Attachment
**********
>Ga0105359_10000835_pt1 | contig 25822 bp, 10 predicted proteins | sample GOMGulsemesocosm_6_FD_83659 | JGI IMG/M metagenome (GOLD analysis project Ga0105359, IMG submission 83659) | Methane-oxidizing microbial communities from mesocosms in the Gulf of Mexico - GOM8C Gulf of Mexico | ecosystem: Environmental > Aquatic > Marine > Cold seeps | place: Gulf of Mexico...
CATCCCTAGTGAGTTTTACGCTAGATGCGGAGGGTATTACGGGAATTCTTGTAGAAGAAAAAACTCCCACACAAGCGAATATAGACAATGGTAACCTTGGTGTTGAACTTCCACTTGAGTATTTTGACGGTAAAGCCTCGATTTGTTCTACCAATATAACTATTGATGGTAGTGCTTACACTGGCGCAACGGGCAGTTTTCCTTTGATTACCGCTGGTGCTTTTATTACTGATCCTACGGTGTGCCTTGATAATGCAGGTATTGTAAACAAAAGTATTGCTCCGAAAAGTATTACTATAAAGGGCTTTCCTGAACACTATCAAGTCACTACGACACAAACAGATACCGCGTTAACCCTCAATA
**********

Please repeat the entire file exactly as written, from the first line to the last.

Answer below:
>Ga0105359_10000835_pt1 | contig 25822 bp, 10 predicted proteins | sample GOMGulsemesocosm_6_FD_83659 | JGI IMG/M metagenome (GOLD analysis project Ga0105359, IMG submission 83659) | Methane-oxidizing microbial communities from mesocosms in the Gulf of Mexico - GOM8C Gulf of Mexico | ecosystem: Environmental > Aquatic > Marine > Cold seeps | place: Gulf of Mexico...
CATCCCTAGTGAGTTTTACGCTAGATGCGGAGGGTATTACGGGAATTCTTGTAGAAGAAAAAACTCCCACACAAGCGAATATAGACAATGGTAACCTTGGTGTTGAACTTCCACTTGAGTATTTTGACGGTAAAGCCTCGATTTGTTCTACCAATATAACTATTGATGGTAGTGCTTACACTGGCGCAACGGGCAGTTTTCCTTTGATTACCGCTGGTGCTTTTATTACTGATCCTACGGTGTGCCTTGATAATGCAGGTATTGTAAACAAAAGTATTGCTCCGAAAAGTATTACTATAAAGGGCTTTCCTGAACACTATCAAGTCACTACGACACAAACAGATACCGCGTTAACCCTCAATA